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Greenport students promote safety with help from Southold police

When Greenport’s pre-K students hop aboard the school bus this week, they may be escorted by an older student wearing a silver badge and neon-colored sash that reads “Safety Patrol.”

These student escorts are members of Greenport’s School Safety Patrol, a group of 23 fourth- through sixth-graders charged with directing their peers in traffic-heavy areas. Greenport is the first school district on the North Fork to establish a Safety Patrol.

“Members learn far more than just good traffic safety habits,” Greenport Elementary School principal Joseph Tsaveras said. “Membership helps develop attention to duty, alertness, dependability, leadership qualities and a sense of social obligation.” 

The Safety Patrol will be on duty during heavy traffic periods — 8:30 to 8:45 a.m. and 2:40 to 2:50 p.m. — in and around the Greenport school building, paying close attention to make sure pre-K students get on and off buses safely. 

Last Tuesday, Southold Town Police Officer Gregory Simmons inducted the students into the AAA School Safety Patrol. Student patrollers followed Mr. Simmons in repeating the Patrol Member Pledge.

“I promise to do my best to report for duty on time,” they recited in unison, “perform my duties faithfully, strive to prevent crashes and always set a good example, obey my teachers and officers of the patrol and report dangerous student practices.” 

Mr. Simmons and fellow Southold Police Officer Richard Buonaiuto often work in North Fork districts through the police department’s Community Response Unit, which works to bring the department close to the community. Mr. Simmons, who helped train Greenport’s student patrollers, said their role involves much more than coordinating students around traffic — it’s a huge responsibility, mirroring that of the officers themselves.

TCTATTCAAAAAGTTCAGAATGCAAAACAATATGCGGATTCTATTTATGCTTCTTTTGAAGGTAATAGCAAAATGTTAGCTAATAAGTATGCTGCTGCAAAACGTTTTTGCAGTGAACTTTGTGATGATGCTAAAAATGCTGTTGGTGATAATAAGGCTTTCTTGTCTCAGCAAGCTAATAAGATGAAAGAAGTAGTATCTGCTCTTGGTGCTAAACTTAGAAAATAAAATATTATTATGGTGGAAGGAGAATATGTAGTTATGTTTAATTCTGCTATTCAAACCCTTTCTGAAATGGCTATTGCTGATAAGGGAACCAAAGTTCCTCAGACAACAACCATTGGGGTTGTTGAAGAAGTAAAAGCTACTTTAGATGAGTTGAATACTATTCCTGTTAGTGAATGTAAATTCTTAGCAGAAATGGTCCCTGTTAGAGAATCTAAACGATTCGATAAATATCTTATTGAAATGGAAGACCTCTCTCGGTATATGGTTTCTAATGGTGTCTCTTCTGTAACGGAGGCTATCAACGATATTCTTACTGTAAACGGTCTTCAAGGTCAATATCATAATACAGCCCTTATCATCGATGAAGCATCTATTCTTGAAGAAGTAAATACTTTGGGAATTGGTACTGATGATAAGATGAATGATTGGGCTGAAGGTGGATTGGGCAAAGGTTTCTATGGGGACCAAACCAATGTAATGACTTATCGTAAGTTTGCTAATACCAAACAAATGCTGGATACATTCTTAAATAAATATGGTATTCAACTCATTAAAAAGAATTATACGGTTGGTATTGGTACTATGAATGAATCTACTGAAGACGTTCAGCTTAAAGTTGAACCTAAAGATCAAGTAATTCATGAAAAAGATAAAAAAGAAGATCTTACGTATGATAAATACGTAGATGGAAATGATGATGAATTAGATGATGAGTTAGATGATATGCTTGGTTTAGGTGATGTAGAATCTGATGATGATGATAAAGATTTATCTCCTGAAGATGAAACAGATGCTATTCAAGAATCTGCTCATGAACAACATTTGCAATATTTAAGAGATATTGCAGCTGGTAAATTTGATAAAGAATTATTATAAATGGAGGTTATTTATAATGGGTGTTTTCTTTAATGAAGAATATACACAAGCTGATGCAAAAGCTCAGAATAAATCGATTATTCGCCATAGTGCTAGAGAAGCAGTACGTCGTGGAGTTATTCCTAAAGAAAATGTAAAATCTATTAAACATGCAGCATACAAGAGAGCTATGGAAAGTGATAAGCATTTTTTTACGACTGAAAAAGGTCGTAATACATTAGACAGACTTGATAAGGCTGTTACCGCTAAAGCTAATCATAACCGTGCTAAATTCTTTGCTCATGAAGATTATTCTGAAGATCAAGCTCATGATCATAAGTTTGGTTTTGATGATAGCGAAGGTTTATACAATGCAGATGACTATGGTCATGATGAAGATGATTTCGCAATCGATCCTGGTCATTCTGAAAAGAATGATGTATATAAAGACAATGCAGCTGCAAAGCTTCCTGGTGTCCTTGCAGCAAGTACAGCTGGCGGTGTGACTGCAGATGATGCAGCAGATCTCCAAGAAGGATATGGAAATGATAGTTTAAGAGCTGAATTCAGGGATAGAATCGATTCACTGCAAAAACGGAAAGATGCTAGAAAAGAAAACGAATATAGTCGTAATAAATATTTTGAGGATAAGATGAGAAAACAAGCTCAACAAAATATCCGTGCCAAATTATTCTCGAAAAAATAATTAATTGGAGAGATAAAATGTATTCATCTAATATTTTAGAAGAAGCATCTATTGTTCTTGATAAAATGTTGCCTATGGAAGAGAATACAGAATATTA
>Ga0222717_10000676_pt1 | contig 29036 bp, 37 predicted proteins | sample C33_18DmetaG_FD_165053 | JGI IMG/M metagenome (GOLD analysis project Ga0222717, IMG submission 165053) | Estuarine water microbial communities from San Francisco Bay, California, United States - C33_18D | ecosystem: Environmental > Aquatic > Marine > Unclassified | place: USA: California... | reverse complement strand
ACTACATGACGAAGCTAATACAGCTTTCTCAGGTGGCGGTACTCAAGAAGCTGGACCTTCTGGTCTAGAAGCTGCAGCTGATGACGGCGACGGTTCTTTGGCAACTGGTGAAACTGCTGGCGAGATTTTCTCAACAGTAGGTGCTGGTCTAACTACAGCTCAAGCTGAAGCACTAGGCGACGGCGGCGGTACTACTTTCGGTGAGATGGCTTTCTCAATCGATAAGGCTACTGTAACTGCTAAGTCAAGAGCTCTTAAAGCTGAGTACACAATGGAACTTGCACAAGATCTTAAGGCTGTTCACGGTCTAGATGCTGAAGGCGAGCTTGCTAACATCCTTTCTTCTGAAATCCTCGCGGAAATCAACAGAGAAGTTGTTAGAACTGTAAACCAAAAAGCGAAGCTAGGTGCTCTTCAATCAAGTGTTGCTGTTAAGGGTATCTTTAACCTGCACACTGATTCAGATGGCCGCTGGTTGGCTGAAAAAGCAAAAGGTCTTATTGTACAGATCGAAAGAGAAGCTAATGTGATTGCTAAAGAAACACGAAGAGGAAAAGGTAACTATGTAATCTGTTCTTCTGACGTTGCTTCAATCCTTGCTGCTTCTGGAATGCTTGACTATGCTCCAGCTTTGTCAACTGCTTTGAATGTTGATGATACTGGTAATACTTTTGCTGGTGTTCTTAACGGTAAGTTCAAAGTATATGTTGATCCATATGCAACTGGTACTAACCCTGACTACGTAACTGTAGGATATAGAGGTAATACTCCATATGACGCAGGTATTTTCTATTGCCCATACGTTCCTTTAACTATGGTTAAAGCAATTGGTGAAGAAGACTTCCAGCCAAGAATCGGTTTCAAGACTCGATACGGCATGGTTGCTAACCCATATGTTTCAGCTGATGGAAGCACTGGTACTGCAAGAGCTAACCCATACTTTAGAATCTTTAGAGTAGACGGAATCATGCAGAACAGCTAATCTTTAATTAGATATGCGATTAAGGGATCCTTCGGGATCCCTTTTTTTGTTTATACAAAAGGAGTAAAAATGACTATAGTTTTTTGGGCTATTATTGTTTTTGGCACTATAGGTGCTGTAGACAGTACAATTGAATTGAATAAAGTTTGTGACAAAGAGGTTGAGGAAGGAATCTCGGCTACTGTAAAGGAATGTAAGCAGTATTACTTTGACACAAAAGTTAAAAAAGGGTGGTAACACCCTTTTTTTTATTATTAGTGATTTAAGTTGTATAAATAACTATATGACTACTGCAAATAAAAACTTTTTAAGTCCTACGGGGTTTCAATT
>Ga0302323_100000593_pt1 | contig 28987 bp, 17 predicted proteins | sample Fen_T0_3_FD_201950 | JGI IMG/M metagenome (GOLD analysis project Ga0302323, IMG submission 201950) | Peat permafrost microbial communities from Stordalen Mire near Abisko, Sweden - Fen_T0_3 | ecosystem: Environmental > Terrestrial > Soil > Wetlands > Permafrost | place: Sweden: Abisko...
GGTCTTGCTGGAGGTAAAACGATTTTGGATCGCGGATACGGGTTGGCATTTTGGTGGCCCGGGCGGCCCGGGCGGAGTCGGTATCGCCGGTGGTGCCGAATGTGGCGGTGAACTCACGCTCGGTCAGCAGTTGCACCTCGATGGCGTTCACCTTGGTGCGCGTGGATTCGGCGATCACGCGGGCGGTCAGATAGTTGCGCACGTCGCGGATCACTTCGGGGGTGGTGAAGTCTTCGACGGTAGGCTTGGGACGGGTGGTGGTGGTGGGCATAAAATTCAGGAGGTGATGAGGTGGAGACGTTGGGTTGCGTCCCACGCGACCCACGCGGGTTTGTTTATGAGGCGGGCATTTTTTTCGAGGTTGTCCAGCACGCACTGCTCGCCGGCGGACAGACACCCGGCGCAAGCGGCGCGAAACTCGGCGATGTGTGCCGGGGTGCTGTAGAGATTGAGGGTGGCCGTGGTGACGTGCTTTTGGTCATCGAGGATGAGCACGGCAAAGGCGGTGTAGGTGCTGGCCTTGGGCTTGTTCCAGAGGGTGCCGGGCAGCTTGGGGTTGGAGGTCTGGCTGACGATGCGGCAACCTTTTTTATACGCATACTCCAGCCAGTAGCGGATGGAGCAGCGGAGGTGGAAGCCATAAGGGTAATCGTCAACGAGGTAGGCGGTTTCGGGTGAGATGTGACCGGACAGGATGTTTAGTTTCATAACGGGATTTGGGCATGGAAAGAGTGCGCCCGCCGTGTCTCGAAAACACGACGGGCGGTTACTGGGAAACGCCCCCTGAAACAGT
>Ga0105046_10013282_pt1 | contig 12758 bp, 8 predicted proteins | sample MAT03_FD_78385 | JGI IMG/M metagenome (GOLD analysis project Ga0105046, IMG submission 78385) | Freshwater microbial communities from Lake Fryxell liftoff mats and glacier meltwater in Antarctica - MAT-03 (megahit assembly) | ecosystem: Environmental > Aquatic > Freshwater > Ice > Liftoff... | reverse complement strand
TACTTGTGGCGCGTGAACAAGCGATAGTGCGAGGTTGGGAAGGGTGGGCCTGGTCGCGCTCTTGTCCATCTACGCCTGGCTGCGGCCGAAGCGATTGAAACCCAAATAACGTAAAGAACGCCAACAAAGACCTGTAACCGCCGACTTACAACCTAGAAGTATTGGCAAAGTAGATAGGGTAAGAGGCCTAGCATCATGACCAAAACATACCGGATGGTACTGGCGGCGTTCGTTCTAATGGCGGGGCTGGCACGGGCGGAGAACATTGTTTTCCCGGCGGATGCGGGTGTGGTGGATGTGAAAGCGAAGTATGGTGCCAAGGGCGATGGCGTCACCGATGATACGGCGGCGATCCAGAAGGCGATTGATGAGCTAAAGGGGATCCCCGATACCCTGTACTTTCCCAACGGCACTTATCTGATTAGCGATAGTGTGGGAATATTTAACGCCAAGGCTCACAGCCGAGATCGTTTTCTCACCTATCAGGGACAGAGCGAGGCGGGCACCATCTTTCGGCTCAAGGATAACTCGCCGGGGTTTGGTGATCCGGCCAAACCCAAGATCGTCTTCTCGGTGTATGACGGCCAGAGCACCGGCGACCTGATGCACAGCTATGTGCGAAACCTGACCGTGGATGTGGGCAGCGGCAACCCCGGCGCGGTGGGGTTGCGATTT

“Whether it’s in the classroom, on the playground, in the hallway, in school — we all share the same responsibility,” he said at the induction ceremony. “You are not simply a patroller; you are now my partner.” 

The AAA Safety Patrol Program was started in 1920. According to its website, patrollers are required to make sure other students behave appropriately and to teach fellow students about traffic and bike safety.

The idea of bringing the Safety Patrol Program to Greenport, Mr. Tsaveras said, arose in June, when he and teacher Roseanne Gianmugnai were discussing student safety. 

“It started from brainstorming ways to help the pre-K students,” he said. “We wanted to get another student with them on the bus, so they had a familiar face when the year started. Then, we thought, ‘Well, it’d be good for all kids to have a familiar face getting on and off the bus.’ ” Each bus will have two regular patrol members who will ride in the morning and afternoon. 

Ms. Gianmugnai, who also serves as the school’s Safety Patrol adviser, said students who wanted to join the Safety Patrol had to complete applications that included answering a series of essay questions and obtaining parental permission and teacher approval. 

“We wanted the students to feel like this is a job,” she said. 

The student patrollers have been training for three weeks, working in conjunction with a AAA School Safety Patrol Club and the Southold Town Police Department. Ms. Gianmugnai said they’ve completed a series of training exercises during club meetings, most of which were provided by AAA. 

“We showed them where they needed to stand and what they needed to do,” she said. “The students, at this point, will start to run their own meetings.”

The meetings, Ms. Gianmugnai said, will be run by a club captain, lieutenant and two sergeants she will select. This month, she said, she’s on the lookout for independent, dutiful patrollers to nominate for these positions. They will also monitor the other patrollers. 

“We’re keeping an eye out for the shooting stars of the group,” Ms. Gianmugnai said. 

Mr. Simmons said that by working alongside students, he’s formed relationships with them. They often greet him with high-fives in the hallway, he said. 

“This is really helping to foster a good relationship between the police department and the youth in this community,” he said.

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Photo caption: During dismissal, Greenport UFSD student patrollers block other students from exiting the building, waiting for buses to be completely stopped. (Kate Nalepinski photo)